Umbrella, Charm and a Bowler Hat?: Oliver Waldner (Guy Doleman) presses Cathy's buttons, it seems. He seems to have given a nickname to Cathy: "I need you, Rose... on your terms, if you like"—there's a palpable romantic tension between them, which works. I couldn't help but exclaim "Woof!" when Waldner puts down her glass and sweeps her off with late-era Steed-style charm and "I arrange my own contracts"... maybe that's what happens when someone promises to fly you from the Clyde to the Savoy. Cathy hasn't had a scene like this before, and Honor acts it exceptionally well, of course. She is not playing "second fiddle" to anyone. Full marks to Honor for making the end-of-Act One "scream" into a realistic "startled gasp/yell". Can't have our Cathy screaming.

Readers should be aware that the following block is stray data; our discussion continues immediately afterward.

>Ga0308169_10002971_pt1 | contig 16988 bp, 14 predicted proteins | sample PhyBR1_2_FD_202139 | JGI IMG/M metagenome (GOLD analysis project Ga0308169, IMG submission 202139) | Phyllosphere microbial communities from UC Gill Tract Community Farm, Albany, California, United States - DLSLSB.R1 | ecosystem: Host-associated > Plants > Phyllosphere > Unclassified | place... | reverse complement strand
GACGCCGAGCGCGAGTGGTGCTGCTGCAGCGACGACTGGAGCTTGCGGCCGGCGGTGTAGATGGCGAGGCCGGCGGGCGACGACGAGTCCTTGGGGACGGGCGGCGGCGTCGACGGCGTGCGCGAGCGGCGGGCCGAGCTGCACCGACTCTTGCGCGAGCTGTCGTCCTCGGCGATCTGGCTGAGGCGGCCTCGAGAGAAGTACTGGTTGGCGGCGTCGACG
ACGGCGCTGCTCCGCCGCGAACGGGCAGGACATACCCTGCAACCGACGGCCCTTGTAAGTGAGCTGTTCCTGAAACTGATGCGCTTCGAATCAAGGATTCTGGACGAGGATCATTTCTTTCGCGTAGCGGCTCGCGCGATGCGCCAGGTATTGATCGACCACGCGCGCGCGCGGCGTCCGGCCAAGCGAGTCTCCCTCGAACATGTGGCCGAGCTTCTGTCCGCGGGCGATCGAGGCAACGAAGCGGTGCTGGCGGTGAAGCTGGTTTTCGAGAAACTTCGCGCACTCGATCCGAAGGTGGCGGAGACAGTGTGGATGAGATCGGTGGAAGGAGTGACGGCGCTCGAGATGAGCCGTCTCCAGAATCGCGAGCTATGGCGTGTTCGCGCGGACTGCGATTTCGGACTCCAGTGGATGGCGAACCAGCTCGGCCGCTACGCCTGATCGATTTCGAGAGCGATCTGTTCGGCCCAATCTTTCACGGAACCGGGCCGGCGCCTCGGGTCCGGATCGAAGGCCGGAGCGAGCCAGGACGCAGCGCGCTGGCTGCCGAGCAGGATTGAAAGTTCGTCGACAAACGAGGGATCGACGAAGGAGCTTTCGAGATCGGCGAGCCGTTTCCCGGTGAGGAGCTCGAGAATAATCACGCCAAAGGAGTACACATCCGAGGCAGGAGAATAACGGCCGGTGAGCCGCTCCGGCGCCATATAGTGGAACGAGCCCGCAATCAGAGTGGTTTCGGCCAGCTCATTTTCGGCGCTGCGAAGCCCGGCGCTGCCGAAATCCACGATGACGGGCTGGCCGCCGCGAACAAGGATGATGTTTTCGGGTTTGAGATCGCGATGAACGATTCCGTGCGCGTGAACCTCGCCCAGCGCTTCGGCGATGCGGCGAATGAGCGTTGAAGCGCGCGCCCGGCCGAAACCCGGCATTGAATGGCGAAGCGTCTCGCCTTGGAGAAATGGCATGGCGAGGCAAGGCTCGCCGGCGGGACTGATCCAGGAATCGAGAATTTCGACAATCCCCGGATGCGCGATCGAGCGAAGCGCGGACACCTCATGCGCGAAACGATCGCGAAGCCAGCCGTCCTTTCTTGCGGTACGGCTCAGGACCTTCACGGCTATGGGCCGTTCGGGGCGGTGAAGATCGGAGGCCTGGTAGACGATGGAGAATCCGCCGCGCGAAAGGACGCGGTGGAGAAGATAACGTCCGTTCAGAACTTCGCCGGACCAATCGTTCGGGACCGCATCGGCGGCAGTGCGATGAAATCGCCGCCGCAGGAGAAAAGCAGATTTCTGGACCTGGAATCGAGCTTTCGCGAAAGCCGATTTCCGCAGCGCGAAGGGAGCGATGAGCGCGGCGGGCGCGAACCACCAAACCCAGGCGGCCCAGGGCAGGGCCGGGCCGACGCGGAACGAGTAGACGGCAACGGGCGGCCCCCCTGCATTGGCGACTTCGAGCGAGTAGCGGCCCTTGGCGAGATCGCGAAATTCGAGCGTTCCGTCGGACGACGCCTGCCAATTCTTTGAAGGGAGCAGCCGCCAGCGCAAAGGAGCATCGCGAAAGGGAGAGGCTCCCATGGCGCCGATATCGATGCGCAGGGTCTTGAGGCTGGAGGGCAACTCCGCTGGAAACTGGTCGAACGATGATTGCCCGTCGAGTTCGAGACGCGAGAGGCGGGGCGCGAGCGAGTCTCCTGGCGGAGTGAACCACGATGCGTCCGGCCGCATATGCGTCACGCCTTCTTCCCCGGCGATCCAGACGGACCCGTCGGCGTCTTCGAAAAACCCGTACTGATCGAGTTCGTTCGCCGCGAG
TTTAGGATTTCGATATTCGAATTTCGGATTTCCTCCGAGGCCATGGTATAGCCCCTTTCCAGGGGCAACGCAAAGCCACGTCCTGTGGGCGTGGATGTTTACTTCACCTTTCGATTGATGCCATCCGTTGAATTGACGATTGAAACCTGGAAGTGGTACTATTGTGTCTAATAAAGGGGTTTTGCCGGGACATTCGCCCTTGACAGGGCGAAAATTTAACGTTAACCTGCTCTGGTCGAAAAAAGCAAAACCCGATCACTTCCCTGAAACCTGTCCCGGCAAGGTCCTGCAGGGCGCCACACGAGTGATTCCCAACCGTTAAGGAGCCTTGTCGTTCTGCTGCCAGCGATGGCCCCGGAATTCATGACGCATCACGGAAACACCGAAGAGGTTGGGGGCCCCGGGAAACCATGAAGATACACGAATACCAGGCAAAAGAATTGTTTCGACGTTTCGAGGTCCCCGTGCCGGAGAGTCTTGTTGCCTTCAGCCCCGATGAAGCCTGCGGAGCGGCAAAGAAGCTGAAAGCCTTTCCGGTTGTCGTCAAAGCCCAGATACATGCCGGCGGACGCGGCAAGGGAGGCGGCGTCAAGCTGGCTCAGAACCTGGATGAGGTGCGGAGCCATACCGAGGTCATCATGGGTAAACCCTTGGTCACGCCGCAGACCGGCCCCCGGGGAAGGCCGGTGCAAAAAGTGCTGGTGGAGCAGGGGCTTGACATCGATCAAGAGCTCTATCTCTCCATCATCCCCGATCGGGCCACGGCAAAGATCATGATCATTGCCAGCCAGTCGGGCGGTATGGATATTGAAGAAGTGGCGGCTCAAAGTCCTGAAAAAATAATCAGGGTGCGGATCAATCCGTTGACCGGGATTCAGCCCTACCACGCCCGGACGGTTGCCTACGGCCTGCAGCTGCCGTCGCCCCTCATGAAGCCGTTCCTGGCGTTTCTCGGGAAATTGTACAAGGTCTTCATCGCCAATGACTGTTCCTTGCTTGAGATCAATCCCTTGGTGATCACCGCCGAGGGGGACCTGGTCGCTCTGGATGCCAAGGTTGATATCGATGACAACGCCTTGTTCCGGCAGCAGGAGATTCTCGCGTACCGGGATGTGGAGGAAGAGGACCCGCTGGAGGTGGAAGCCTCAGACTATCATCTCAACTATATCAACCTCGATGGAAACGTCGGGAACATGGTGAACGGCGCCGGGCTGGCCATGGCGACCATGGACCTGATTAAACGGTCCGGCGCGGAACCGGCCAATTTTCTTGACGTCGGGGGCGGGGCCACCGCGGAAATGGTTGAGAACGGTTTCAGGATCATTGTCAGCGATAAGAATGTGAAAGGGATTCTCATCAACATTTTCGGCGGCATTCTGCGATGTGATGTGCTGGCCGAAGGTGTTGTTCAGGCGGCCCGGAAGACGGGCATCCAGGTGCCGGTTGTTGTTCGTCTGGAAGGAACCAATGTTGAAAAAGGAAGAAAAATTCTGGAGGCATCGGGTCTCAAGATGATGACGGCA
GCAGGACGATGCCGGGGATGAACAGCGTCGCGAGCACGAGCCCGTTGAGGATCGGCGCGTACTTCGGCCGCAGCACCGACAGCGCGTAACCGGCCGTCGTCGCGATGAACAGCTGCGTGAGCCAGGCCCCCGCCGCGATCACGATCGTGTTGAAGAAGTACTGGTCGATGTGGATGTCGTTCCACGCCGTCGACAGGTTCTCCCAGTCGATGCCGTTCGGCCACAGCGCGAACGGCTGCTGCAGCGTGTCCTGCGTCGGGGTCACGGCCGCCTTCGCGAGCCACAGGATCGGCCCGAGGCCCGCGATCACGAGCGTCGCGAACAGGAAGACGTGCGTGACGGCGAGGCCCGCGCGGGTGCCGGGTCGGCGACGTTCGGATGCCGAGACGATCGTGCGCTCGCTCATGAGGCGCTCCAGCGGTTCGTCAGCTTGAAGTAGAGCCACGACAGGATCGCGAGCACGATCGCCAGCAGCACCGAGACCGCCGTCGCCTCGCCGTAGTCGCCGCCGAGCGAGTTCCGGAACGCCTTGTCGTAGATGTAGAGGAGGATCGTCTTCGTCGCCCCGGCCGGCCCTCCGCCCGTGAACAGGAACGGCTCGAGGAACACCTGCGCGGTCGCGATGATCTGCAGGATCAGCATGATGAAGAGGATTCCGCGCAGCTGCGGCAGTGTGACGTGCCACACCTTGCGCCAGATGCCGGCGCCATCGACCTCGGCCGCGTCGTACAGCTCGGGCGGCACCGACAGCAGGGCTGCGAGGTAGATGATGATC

Bizarre?: Good country-house sets. Cathy is rather annoyed with Steed gate crashing her bedroom to pontificate to her; she shushes him: "You've got a voice like a saw!" This bedroom scene is a gem, not to be missed. The "cellar room" leads out to the stables, apparently—there's a wooden (carousel?) horse on the wall. Telefantasy spotters will enjoy the actors from Sapphire and Steel, Doctor Who, The Prisoner, The Saint, The Persuaders!, etc.

It's a puzzle why this works—this episode doesn't do boardroom intrigue with the panache of "Bullseye" (which mixed in gunrunners and more murder), but by this stage of the series Cathy (and to some extent, Steed) have become familiar and important to me, and mixed with a bunch of actors who are interacting well and reacting as if it's all fresh and not over-rehearsed, so, oddly it becomes quite gripping. The plot becomes almost irrelevant.